• Changes may impact other modules substantially
        • Corrections may cause other bugs to show up
        • “Spaghetti Software” - many interconnections between modules
os structures2
OS Structures
  • Layered OS
    • Better approach than the Monolithic
      • However still chaotic
    • Example: OSI Layer
    • Problem: OS technology not as orthogonal with its layers
      • You can skip layers in OS model
os structures5
OS Structures
  • Client-Server OS
    • Newer Model
      • Limit Basics of OS to a minimum (scheduler and synchronization primitive)
      • Other functionality is implemented as system threads or tasks
      • Applications are clients requesting services via system calls to these server tasks
os structures6
OS Structures
  • Benefits
    • Easier to Debug and scale
    • Distribution over multiple processors is simpler
    • Possible to dynamically load and Unload modules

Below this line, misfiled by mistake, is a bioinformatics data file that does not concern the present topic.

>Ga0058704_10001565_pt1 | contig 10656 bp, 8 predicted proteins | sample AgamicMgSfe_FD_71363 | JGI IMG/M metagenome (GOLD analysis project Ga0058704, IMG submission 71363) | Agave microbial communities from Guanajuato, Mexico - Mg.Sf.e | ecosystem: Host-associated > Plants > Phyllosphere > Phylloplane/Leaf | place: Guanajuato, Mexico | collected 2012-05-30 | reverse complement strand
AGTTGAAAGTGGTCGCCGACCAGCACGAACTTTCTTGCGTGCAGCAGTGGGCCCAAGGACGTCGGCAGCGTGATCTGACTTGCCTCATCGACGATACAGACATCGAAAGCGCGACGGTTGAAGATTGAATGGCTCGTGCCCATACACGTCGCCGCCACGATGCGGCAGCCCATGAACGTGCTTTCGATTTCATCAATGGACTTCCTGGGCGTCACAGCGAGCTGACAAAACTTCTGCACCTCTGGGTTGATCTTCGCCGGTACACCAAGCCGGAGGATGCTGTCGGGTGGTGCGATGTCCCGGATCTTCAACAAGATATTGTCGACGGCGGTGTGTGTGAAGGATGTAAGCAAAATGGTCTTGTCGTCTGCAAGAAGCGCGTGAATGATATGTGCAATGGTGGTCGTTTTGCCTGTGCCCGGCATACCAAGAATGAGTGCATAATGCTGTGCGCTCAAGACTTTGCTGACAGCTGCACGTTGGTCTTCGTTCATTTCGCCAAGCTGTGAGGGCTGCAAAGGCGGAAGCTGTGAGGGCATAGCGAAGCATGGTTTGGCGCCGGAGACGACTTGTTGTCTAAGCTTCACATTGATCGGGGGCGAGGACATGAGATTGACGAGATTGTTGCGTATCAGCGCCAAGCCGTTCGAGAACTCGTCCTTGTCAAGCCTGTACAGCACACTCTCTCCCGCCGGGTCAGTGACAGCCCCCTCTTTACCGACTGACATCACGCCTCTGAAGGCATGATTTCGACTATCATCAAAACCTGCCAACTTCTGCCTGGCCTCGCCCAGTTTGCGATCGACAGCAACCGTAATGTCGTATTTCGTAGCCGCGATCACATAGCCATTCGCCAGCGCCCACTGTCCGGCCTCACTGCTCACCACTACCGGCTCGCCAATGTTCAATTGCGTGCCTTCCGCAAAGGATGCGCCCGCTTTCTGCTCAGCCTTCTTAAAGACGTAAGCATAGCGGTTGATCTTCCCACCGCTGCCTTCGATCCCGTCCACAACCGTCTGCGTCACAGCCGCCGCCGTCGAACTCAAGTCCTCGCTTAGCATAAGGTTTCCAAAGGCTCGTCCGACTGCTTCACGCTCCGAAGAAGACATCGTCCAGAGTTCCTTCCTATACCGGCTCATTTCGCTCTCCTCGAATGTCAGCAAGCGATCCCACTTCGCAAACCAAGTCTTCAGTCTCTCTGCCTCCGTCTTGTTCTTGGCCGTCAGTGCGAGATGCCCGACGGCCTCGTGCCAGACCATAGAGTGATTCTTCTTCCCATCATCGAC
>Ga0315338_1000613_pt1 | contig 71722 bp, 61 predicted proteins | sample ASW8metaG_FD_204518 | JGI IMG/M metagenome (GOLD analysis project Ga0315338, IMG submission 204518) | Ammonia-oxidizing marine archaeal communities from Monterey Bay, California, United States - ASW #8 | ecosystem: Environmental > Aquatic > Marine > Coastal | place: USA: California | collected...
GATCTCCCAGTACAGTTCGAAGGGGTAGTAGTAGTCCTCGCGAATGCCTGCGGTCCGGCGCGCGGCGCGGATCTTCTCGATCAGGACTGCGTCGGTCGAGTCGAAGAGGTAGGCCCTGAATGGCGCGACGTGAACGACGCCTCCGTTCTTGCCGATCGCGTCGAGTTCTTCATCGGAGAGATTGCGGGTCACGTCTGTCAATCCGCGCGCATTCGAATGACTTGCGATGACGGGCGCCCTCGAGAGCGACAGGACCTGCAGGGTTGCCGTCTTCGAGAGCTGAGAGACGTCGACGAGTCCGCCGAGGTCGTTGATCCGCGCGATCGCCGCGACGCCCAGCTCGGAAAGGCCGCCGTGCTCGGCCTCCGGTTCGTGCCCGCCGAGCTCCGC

• Problems
    • Overhead is high due to memory protection
      • Server processes must be protected
        • Increased time to switch from application’s to server’s memory space
os basics
OS Basics
  • An OS is a system program that provides an interface between application programs and the computer system (hardware)
    • Primary Functions
      • Provide a system that is convenient to use
      • Organize efficient and correct us of system resources
os basics1
OS Basics
  • Four main tasks of OS
    • Process Management
      • Process creation
      • Process loading
      • Process execution control
      • Interaction of the process with signal events
      • Process monitoring
      • CPU allocation
      • Process termination
os basics2
OS Basics
  • Interprocess Communication
    • Synchronization and coordination
    • Deadlock and Livelock detection
    • Process Protection
    • Data Exchange Mechanisms
  • Memory Management
    • Services for file creation, deletion, reposition and protection
  • Input/Output Management
    • Handles requests and release subroutines for a variety of peripherals and read, write and reposition programs